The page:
116 3rd St SE
Cedar Rapids, Iowa 52401
Tyler Wiegers committed to Rutgers last April. He politely told the University of Iowa "thanks, but no," and saw himself quarterbacking Scarlet Knights into their Big Ten era.
Then in October, with Rutgers leaking oral commitments and dealing with a bullying allegation, Wiegers ended it with Rutgers. Iowa was there in April, and Wiegers was glad it was still there in October.
"I didn't talk to Iowa when I was committed," said Wiegers, a 6-4, 213-pounder threw for 2,465 yards and 22 TDs as a junior at Detroit (Mich.) Country Day High School. "I told them I was going to stick with Rutgers. They wished me the best of luck, if you ever decide to change your mind, we're here. [Offensive coordinator Greg] Davis said they weren't going to take a QB early, so that offer was going to stand. Luckily, we still had that option open."
Wiegers signed with the Hawkeyes on Wednesday and is now probably No. 5 on the depth chart. Iowa quarterback is full stocked, from junior starter Jake Rudock to sophomore challenger C.J. Beathard, senior backup Cody Sokol, redshirt freshman Nic Shimonek, Wiegers and 2015 commitment Jack Beneventi.
Wiegers is good with this. This is what you want to hear if you're Iowa.
"You're going to have good competition wherever you go," Wiegers said. "You have to expect it and welcome it. Ultimately, it makes you better. If you're good enough to start, you'll be the guy and you'll get in there."
Rutgers, which begins play in the Big Ten this fall, ended up with two quarterback commitments, including Minnesota transfer Philip Nelson.
Wiegers jumped on the Rutgers offer because it was his first one from a BCS school. Wiegers had offers from several Mid-American Conference schools, including champion Bowling Green.
"It was my biggest offer and I liked it. I liked all the coaches, so I committed there," Wiegers said. "I thought it would be a good spot for me. Going along through the summer and my season, I talked about it again with my parents. We thought it was better for me to de-commit and look at some of the other schools I still had and that still had openings."
Rivals.com ranks Wiegers as a four-star recruit and the No. 14 pro-style quarterback in the country.
"Pro-style" is a term that Wiegers readily admits fits his game.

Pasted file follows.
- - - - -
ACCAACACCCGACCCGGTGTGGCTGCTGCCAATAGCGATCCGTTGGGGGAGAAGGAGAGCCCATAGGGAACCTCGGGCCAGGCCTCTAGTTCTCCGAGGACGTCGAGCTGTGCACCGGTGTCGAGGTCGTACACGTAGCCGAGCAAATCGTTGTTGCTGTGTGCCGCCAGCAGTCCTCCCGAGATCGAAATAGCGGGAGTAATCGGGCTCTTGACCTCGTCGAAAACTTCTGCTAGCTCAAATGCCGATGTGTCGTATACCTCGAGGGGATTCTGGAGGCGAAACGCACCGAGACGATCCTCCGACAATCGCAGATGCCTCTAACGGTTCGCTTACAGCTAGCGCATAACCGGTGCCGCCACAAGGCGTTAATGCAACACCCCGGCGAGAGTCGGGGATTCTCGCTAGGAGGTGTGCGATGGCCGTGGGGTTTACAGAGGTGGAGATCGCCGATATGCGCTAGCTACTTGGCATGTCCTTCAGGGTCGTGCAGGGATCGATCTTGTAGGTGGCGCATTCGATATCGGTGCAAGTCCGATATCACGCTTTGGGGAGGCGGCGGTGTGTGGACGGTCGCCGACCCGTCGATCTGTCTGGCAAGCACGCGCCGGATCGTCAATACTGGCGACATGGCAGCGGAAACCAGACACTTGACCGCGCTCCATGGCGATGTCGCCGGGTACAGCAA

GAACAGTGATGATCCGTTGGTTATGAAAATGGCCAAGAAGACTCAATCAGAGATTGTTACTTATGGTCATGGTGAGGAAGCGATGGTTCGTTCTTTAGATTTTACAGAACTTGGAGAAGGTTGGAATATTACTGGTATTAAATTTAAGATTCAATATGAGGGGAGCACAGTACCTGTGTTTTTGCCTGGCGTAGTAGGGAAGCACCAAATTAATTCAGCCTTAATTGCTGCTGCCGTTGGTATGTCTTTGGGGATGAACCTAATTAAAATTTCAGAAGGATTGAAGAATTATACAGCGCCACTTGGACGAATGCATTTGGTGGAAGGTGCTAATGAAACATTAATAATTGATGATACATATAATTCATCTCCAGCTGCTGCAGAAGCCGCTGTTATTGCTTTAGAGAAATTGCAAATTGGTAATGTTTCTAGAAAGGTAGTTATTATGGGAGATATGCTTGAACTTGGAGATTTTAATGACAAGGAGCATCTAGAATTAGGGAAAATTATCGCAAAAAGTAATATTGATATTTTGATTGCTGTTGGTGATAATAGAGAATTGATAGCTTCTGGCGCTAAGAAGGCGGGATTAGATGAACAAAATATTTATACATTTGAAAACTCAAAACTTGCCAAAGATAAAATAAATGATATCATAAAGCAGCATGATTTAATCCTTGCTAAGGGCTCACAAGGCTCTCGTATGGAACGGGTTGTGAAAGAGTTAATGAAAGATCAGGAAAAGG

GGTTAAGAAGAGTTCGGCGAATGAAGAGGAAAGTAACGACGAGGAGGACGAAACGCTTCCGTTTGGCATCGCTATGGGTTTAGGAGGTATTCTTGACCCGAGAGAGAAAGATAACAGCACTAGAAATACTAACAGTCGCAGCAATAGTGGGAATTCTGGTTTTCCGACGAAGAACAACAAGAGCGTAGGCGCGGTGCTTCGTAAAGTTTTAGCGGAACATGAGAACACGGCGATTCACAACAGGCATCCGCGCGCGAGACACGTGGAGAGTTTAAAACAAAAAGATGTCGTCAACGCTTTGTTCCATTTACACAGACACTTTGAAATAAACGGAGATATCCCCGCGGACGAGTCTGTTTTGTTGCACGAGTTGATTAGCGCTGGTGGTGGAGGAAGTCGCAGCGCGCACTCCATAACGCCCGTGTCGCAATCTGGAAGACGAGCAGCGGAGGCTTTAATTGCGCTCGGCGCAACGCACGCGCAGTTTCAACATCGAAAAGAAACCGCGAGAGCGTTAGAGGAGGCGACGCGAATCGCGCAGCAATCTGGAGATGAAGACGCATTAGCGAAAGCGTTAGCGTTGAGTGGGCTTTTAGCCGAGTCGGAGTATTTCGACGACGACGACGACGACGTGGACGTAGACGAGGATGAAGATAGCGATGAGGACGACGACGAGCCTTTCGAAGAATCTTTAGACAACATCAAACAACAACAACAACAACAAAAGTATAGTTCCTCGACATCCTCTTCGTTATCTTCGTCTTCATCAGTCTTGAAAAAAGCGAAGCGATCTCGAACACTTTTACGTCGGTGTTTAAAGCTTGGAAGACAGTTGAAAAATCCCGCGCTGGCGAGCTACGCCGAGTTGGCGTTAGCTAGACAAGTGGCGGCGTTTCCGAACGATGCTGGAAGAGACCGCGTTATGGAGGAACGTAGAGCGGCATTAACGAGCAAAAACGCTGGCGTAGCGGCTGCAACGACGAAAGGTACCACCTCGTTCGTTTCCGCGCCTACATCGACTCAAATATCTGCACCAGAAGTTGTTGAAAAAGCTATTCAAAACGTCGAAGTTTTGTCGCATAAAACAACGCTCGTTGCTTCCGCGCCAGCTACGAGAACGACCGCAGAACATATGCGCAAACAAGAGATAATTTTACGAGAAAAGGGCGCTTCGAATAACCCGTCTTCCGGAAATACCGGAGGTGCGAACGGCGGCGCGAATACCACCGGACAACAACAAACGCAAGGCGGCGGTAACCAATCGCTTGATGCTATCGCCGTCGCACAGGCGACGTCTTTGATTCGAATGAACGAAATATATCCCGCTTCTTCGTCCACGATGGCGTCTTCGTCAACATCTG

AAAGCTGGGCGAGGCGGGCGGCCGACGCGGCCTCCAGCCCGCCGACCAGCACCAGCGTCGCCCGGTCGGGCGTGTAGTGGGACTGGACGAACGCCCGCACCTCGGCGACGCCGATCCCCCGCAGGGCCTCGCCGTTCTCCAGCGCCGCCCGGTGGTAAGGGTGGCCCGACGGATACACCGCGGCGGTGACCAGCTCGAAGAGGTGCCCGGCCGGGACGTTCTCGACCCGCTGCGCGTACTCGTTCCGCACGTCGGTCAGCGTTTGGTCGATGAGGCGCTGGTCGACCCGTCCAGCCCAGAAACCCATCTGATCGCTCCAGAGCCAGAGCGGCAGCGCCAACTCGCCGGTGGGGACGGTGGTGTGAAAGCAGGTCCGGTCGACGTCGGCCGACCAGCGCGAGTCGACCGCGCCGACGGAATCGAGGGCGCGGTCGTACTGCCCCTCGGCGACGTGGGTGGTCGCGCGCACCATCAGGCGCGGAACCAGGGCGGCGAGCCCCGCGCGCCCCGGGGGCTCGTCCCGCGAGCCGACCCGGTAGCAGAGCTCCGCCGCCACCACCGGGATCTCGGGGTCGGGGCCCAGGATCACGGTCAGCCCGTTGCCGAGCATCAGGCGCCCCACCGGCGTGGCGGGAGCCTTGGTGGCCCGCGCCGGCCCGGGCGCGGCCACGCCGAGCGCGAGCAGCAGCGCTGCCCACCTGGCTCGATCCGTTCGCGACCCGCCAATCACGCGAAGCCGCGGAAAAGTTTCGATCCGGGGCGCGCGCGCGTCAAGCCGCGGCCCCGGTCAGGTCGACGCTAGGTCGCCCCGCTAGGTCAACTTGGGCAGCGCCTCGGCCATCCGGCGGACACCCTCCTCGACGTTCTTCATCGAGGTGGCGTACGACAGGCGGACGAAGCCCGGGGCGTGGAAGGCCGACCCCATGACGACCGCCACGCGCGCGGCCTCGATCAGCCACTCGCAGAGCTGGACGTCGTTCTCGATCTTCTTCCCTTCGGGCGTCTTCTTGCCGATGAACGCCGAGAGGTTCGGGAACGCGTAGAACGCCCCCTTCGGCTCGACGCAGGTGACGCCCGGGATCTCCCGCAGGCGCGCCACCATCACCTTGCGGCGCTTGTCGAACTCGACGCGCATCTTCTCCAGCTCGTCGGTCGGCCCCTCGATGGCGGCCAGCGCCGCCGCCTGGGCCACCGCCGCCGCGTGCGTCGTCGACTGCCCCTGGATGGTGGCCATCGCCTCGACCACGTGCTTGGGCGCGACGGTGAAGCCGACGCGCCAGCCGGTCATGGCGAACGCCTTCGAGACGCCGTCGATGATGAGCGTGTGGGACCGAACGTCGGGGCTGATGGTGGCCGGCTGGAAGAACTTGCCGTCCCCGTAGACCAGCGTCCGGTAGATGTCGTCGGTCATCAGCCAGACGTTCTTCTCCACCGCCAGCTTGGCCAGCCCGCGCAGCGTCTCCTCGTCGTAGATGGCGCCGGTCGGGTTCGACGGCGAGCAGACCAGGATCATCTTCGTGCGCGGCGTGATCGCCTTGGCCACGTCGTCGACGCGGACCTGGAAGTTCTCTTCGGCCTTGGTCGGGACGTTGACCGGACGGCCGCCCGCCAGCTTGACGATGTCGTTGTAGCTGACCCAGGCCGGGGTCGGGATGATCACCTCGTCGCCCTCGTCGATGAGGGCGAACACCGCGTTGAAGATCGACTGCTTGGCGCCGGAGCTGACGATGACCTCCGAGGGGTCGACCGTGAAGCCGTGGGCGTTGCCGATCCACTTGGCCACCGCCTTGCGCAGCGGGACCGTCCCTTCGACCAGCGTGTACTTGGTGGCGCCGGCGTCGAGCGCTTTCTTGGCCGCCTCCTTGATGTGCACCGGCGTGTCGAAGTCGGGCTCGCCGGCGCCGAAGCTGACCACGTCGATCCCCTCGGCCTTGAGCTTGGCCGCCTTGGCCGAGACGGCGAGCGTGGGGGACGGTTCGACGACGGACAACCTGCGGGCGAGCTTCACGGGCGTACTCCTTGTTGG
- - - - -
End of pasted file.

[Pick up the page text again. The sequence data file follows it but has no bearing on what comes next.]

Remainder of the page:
"I don't think it means 'unathletic,'" he said with a laugh. "I guess a lot of that is associated with it, a guy not being able to run. It's been a stereotype that's undeserving, because there are a lot of guys who can still be athletic.
"I don't see me busting a 50-yard run, but I think a pro-style guy is more of a guy who's going to be in the pocket, managing the game and getting the ball to his playmakers, looking more to distribute the ball, get it out to the playmakers and let them make the plays than try to make a big play."
Wiegers doesn't believe a pro-style QB needs a slingshot for an arm, either. In you're mind, you cringe at the term "game manager," but don't all quarterbacks do that on some level?
"A big arm obviously helps. You work toward having a big arm all the time, but I don't think it's a necessity," Wiegers said. "I wouldn't say I have the strongest arm in the country, but I think I can make all the throws. I would say that being able to make the throws, see the reads and put the ball where it needs to be on time, those are the biggest things."
Iowa is an oasis for pro-style quarterbacks. It's what Kirk Ferentz has envisioned for his program from day 1. Wiegers shaped his recruiting around schools that run pro-style attacks.
"I felt like I needed to go to a place that would fit my skill set," he said. "There had to be a fit with the coaches, too, but I do feel that is my main skill set. That's something you need to look at going into college. You want to be able to get out on the field. Being in a pro-style system was definitely something I was looking at. I didn't receive any offers from schools that weren't pro style, except maybe a couple of MAC schools."
It might've taken Wiegers some time to find Iowa, but it sounds like a fit. When a quarterback de-commits, he knows he's going to take some heat. If nothing else, the latest addition to Iowa's quarterback depth chart comes in heat-tested.
"The recruiting process is a learning process in general," Wiegers said. "You kind of learn how to deal with different people, make sure you do your homework and do what's best for you.
"There's that part of it, but as far as de-committing goes, it's tough de-commiting from a coaching staff that you've been getting to know for awhile. Sometimes, you have to do that stuff. The fans, they were getting a little angry with me. They're passionate. It's part of the game, so you expect that. It wasn't really that big of a deal."